Other returning stars include director Elizabeth Banks and John Michael Higgins as the hilariously offensive commentators, Anna Camp as the psychotic perfectionist Aubrey, Ben Platt as the adorkable Benji, Adam DeVine as a more sensitive Bumper, and a sadly underused Skylar Astin as Jesse. New faces include Keegan-Michael Key (of Key and Peale) as Beca’s terrifying new boss, the never-disappointing David Cross in a cameo which redeems the riff-off retread which would have failed without him, and a little-known up-and-comer named Snoop Dogg.
As hilarious and re-watchable as the first Pitch Perfect is, an unfortunate consequence of being so timely with their music choices is that the songs chosen have already dated significantly. It treats then-contemporary songs like Bruno Mars’ ‘Just the Way You Are’ and Miley Cyrus’ ‘Party in the USA’ with a little too much reverence, especially when the artists in question don’t really play those songs anymore. Sorry ladies, but ‘Party in the USA’ is no ‘Tiny Dancer’ and your Almost Famous homage makes me shudder rather than squee.
This second outing is similarly dated at times, but balances out with a few more proven classics. The unfortunate thing here is the lack of humour generated by the musical sequences. It’s much more like Glee, keeping up the laughs during the dialogue sections and then grinding the laughs to a halt for a song sequence, rather than keeping the laughs coming and not taking the singing so seriously. If you’re there to watch some damn impressive a capella performances, then it won’t be so bothersome, but you probably won’t want to watch half-a-dozen medleys if you’re here for the chuckles.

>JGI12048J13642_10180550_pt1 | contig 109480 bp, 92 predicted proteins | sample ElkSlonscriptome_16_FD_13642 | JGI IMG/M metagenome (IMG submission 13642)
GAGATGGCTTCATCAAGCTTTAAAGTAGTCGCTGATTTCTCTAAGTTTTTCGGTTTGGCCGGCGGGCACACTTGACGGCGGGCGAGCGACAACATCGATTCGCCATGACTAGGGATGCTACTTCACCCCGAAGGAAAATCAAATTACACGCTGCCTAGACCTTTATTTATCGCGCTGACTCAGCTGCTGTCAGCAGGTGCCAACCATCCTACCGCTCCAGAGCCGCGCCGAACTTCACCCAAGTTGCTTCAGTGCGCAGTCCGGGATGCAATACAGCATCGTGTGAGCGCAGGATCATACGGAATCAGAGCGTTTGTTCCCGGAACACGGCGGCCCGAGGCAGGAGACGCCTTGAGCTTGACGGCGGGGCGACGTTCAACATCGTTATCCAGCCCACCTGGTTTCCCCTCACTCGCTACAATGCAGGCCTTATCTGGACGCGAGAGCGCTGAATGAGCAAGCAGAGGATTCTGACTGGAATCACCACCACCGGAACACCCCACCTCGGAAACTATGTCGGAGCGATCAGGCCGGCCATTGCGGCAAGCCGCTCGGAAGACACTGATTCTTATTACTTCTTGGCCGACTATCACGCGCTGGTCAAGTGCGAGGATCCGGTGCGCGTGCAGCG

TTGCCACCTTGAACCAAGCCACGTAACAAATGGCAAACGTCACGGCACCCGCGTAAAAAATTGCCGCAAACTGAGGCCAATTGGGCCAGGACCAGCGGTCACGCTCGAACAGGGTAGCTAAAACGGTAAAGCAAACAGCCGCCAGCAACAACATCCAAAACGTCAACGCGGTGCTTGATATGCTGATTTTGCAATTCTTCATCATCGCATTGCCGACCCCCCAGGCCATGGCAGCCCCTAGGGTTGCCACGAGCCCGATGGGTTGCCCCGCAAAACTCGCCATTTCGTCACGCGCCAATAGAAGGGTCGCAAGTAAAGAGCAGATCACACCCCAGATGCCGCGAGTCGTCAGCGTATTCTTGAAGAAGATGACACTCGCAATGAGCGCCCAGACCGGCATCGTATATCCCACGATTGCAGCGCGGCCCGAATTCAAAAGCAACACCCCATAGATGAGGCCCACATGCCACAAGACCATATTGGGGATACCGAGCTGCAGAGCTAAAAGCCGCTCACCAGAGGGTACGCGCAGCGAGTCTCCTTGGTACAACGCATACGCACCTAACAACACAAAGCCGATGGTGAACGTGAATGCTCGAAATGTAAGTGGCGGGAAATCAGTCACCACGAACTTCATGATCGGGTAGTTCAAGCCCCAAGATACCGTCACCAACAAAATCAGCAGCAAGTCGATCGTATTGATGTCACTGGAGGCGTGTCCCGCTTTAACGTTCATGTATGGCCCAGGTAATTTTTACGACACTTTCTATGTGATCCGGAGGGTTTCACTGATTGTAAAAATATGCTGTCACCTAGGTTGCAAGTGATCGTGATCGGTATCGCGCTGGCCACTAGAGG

The big question though: is it funny? Yes it is. It doesn’t have the unpredictability of the original, and the jokes can be repetitive, but it kept me laughing throughout. I was never bored, and it didn’t feel quite its runtime, but I know I won’t be rewatching this one as often as the iconic original.
It’s more Anchorman 2 than Dumb and Dumber Too; a sequel we didn’t need that doesn’t live up to the promise, but not a disaster by any means. Don’t go in expecting a better film; expect a little new material from the established team, and you’ll enjoy Pitch Perfect 2 plenty. It’s aca-average.